Sunday, January 23, 2022

iPad and iPhone Development: Using CSS Layouts

We’ve learned how to detect the iPhone and iPad user agent, how to test and set orientation and how to test our iDevice-ready websites using Safari. This week we’re going to show you how to start putting all of the pieces together, and use CSS layouts for the disply of our iPad-ready website.

The first thing we’ll need to do is detect the user agent of the visitor to our site. That way we can assign a specific Cascading Style Sheet (CSS) for the iPad (or iPhone), and another for standard browsers.

If we wanted to, we could use a conditional statement directly in CSS itself–but it works equally well either way, so we’re going to present both options here. This is how you could do it within the CSS:

<!–#if expr=”(${HTTP_USER_AGENT} = /iPhone/)”–>
<style type=”text/css”>
iPhone styles go here
<!–#else –>
<style type=”text/css”>
regular web browser styles go here
<!–#endif –>

I chose to use the JavaScript method of loading the appropriate style sheet based on the user agent. In our case, we are only looking for the iPhone and iPad user agents:

<script type=”text/javascript”>
if((navigator.userAgent.match(/iPad/i))) {
document.write(“<link type=\”text\/css\” rel=\”stylesheet\” media=\”all\” href=\”ipad.css\” charset=\”utf-8\” \/>”);
document.write(“<meta name=\”viewport\” content=width=1024px, minimum-scale=1.0, maximum-scale=1.0 \/>”);
else if(navigator.userAgent.match(/iPhone/i)) {
document.write(“<link type=\”text\/css\” rel=\”stylesheet\” media=\”all\” href=\”iphone.css\” charset=\”utf-8\” \/>”);
document.write(“<meta name=\”viewport\” content=width=768px, minimum-scale=1.0, maximum-scale=1.0 \/>”);
document.write(“<link type=\”text\/css\” rel=\”stylesheet\” href=\”normal.css\” \/>”);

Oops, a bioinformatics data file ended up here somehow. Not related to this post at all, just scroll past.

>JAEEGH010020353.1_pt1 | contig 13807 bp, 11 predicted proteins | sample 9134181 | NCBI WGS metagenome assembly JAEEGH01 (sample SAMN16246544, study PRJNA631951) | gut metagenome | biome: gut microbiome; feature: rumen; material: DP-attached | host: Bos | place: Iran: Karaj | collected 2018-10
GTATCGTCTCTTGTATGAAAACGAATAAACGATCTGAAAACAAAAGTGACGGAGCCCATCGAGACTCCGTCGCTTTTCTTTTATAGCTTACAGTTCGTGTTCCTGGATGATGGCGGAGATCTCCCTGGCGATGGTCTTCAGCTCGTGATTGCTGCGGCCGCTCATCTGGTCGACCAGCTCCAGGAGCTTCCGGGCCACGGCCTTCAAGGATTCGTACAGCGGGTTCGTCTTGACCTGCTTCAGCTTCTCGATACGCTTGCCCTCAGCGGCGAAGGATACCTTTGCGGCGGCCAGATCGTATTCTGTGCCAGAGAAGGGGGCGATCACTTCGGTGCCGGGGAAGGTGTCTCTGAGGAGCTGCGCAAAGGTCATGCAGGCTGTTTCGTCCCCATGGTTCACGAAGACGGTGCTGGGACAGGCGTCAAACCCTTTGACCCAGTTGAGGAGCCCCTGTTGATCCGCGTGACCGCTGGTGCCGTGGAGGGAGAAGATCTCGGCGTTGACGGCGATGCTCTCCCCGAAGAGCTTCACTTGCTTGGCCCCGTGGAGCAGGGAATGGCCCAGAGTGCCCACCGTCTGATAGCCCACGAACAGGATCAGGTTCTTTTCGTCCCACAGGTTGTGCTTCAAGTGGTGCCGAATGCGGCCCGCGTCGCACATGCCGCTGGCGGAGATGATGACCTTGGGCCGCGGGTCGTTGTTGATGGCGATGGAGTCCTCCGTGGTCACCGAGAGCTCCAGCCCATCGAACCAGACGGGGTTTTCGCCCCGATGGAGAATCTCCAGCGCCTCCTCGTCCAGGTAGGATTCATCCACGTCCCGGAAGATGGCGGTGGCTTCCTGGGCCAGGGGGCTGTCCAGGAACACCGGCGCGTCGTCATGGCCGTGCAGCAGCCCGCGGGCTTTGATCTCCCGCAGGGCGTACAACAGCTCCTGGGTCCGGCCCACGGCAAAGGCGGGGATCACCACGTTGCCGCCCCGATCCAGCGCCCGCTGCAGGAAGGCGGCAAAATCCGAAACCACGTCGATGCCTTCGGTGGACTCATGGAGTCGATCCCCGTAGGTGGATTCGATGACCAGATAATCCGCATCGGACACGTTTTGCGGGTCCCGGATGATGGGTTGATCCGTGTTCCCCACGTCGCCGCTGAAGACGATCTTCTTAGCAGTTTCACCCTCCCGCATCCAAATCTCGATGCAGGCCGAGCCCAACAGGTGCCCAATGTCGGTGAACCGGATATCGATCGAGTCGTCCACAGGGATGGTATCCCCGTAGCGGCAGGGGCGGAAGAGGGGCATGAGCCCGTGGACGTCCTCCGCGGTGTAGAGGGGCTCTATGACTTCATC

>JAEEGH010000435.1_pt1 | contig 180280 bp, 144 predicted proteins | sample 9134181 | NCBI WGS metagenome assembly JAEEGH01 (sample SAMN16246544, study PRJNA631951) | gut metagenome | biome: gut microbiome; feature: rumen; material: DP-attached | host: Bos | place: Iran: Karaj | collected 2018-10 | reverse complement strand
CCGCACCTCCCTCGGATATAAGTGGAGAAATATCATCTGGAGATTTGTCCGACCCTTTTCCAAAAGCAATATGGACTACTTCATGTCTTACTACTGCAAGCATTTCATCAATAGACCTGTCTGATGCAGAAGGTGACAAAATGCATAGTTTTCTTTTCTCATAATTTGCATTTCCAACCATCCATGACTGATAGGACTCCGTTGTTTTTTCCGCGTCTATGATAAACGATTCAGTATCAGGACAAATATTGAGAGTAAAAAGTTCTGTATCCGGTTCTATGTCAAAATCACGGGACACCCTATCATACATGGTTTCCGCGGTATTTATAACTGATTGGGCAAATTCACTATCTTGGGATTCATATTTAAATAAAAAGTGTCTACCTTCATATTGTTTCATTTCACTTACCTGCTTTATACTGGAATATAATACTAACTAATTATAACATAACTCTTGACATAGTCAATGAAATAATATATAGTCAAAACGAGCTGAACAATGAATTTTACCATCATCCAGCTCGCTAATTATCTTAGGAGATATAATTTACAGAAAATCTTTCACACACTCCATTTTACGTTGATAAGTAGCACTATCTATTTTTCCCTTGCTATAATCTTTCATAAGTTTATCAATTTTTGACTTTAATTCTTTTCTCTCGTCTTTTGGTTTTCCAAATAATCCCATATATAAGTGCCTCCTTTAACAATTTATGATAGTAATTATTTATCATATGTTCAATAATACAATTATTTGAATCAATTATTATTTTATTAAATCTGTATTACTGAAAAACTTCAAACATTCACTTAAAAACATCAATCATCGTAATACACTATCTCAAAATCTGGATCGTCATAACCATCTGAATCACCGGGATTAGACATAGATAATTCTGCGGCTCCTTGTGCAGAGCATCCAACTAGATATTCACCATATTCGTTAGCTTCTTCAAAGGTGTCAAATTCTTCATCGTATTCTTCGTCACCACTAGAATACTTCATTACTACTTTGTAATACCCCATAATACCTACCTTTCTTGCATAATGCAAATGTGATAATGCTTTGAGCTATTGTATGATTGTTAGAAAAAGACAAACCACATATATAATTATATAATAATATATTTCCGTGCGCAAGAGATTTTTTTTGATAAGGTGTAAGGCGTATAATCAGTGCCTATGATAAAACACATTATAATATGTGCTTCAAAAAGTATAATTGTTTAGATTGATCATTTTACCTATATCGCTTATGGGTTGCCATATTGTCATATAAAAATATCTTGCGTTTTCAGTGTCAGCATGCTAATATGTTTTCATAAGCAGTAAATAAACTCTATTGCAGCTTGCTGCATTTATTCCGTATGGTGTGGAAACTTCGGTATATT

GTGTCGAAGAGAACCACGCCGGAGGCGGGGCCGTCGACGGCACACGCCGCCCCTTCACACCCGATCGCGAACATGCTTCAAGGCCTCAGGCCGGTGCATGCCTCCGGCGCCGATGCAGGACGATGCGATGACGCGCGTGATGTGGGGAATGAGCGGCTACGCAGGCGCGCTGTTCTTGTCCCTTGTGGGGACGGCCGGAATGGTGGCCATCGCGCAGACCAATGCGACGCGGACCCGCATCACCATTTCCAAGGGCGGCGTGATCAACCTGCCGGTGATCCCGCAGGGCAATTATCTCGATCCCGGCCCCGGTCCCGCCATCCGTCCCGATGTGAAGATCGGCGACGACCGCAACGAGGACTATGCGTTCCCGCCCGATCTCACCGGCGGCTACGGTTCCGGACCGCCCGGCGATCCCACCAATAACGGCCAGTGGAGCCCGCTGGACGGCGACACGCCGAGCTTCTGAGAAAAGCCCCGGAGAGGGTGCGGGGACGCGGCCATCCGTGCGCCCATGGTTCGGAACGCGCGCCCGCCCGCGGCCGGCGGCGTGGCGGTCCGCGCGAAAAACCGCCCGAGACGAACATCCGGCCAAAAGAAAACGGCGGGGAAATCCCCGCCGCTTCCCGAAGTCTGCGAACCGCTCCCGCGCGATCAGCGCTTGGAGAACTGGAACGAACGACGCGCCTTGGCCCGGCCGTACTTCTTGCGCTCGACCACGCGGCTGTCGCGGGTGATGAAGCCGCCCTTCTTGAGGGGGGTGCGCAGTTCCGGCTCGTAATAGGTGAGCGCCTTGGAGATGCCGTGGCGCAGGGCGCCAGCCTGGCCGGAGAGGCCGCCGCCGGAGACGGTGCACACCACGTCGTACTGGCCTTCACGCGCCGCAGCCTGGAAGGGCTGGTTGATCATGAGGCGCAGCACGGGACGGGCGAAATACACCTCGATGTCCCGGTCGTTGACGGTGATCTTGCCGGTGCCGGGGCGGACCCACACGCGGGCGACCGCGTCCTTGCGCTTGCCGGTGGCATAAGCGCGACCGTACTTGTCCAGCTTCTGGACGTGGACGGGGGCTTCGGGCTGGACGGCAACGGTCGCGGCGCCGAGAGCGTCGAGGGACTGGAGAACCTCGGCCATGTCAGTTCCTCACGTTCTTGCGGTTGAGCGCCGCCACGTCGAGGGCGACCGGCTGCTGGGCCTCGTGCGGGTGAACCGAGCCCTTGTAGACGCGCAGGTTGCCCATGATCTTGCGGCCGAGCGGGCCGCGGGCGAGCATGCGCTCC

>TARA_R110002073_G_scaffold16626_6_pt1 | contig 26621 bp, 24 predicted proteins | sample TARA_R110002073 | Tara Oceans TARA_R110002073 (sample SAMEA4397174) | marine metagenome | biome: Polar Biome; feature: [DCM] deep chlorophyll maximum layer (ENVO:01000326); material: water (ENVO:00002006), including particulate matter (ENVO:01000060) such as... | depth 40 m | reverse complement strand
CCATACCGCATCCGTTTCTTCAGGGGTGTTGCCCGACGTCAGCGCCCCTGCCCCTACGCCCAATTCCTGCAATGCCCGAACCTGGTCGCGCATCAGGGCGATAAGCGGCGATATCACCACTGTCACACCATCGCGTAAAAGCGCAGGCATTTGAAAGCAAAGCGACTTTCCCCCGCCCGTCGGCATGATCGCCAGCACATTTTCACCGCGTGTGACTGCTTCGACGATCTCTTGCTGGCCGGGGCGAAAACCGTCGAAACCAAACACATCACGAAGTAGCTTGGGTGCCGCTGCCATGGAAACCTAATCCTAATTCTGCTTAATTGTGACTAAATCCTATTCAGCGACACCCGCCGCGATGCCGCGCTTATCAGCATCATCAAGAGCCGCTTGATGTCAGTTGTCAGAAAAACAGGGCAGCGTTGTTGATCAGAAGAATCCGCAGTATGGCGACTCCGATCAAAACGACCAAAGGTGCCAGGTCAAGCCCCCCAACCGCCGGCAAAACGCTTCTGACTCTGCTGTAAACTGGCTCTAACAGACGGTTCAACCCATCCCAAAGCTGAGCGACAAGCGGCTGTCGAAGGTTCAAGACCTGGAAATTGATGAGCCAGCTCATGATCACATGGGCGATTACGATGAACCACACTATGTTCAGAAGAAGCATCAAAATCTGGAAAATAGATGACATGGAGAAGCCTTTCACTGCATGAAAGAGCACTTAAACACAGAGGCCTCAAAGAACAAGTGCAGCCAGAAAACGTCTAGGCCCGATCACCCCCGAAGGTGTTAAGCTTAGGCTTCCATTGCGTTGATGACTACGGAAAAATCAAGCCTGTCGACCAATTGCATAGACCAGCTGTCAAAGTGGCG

As you can see, I also included viewport orientation information in the document write statements. This way the page will work properly in the iPhone and iPad in both landscape and portrait orientations. I found a tutorial called iPad CSS Layout with landscape / portrait orientation modes which explains how the CSS works, and also includes a demo and example code for the layout that you can use with your own site.

Here is what it looks like using the portrait view of an iPad. I tested it under Safari, using the iPadPeek emulator:

Here is what it looks like in landscape mode using the emulator:

And here is what it looks like using MSIE8:

Note: To create your own JavaScript write statements, I highly suggest using the JavaScript Document Write Converter. It takes the pain out of document write statements, which have to be formatted with extra characters to make sure the code is printed, not interpreted. Another useful tool I used is the Lorem Ipsum Generator, which is handy for creating temporary text within a test document.

So now we’re starting to put it all together. We know how to find out if our site’s visitors are using an iPhone or iPad, and if they are, we assign a specific style sheet that works for their device, and if they turn their device sideways to view the site in landscape mode, it will fill out their screen and move the appropriate elements to be more useful.

Next week we’re going a step further. We’re going to discuss the CSS we use, and then we’ll get into the creation of menu systems for the iPhone, along with some CSS resources for iPhone and iPad development.

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